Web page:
The Radio Equalizer: Brian Maloney

01 May 2005

Ominous Survey Results

Stalin Making Russian Comeback

Justifications Given For Mass Slaughters

Unlike Japan's World War II historical rewrite, to exclude horrendous atrocities occurring in mainland China, Russian nationalists have a different strategy for Stalin's reincarnation: "explaining" his savage murders of millions of innocent citizens.

Why not? Stalin serves a new, nostalgic purpose in Russia, with memories of an era featuring Soviet strength and power.

With 50% of Russians now expressing admiration for a man who likely killed more people than Hitler, while according to the Los Angeles Times, it appears the plan is working.

Putin's playing this game well, leaving it to others to pump up Stalin's reputation, while he makes plans for reasserting power over the former Soviet sphere.

Especially alarming is holding up Stalin as a man who delivered generous social benefits and using that to glorify his record.

Any real regional power grab may be in the future, with some former republics asserting more independence from the Kremlin, but I have to wonder whether sustained high oil prices could fund a future military capable of imperialistic action.

Or will corruption continue to be a higher priority, stifling any grandiose schemes for the future?

(Los Angeles Times- David Holley- 1 May 2005)

A recent poll by the All-Russian Public Opinion Research Center found that half of the respondents looked favorably on Stalin, with 20% describing his role in the life of the country as "very positive" and 30% calling it "somewhat positive." Only 12% described it as "very negative."

In Russia today, Stalin is a kind of poster boy for those who favor a stronger state and are angered by the post-Soviet erosion of job security and government-paid social benefits.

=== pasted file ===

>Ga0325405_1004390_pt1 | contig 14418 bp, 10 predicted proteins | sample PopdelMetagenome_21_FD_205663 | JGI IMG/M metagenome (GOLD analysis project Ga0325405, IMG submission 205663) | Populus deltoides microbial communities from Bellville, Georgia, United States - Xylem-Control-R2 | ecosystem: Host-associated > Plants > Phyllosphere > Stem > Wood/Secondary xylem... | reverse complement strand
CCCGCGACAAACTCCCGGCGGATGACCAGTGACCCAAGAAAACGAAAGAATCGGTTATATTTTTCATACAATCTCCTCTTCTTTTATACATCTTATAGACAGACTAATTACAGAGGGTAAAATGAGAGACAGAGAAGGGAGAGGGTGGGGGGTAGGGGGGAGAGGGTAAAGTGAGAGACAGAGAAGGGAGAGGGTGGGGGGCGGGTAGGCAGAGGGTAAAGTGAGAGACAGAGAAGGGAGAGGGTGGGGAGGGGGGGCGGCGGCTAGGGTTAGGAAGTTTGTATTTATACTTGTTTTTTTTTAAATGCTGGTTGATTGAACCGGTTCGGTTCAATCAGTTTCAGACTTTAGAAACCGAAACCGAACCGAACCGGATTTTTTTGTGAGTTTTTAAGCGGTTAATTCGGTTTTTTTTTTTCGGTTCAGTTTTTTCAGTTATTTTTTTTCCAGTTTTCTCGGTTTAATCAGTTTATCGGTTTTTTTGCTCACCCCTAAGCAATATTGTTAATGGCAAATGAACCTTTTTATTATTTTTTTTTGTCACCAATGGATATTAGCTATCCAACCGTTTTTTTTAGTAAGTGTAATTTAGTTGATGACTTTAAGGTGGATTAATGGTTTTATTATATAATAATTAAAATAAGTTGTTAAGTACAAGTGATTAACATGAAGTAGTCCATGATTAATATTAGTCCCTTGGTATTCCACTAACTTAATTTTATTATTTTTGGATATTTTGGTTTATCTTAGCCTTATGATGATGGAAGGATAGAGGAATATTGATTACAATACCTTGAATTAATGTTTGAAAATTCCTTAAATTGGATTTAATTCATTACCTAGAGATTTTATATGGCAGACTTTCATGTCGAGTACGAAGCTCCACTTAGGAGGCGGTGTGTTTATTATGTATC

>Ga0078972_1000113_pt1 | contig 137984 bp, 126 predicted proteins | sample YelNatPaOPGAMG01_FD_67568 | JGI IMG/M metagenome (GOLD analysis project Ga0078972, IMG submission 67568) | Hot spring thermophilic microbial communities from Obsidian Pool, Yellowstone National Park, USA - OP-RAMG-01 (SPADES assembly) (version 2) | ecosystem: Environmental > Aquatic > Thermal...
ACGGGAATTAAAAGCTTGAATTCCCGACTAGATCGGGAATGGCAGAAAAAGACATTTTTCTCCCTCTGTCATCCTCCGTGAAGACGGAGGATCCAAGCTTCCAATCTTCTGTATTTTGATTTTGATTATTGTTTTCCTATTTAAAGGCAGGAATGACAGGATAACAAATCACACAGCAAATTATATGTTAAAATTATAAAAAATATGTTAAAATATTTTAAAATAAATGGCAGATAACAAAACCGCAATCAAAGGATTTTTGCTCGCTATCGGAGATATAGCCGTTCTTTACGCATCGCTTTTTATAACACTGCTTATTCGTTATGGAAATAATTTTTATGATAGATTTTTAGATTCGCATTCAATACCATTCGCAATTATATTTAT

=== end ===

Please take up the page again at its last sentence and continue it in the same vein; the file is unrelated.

Alexander Prokhanov, a self-described Stalinist and editor of the left-wing nationalist newspaper Zavtra, said the "neo-Stalinist renaissance" was above all a rejection of liberalization policies launched since in the late 1980s, especially their effect of throwing many segments of society into poverty.

Igor Dolutsky, author of a high school textbook banned for being too critical of both Russian President Vladimir V. Putin and Stalin, said that popular memories of the dictator amounted to a myth that could do great harm in the future.

Estimates of the number of Stalin's victims vary widely, but most historians say that 10 million to 20 million people died in purges, famines, deportations and labor camps as a result of his policies from the time he rose to power in the mid-1920s until his death in 1953. In addition, the Soviet Union suffered at least 20 million deaths of soldiers and civilians in World War II.

Few Russians are ignorant of the fact that Stalin killed enormous numbers of people. But for each category of his crimes there exists some sort of explanation, which those who respect him often take as at least partial justification for his deeds.


  • Not at all a good sign, with Putin socializing the Federation and Dubya too preoccupied with saving daddy's non-existent honor in clustIraq.
    And don't even get me started on the Chinese crocodile we've been feeding, in hopes it will devour U. S. last, or not at all.

    By Blogger Galt-In-Da-Box, at 01 May, 2005 20:57  

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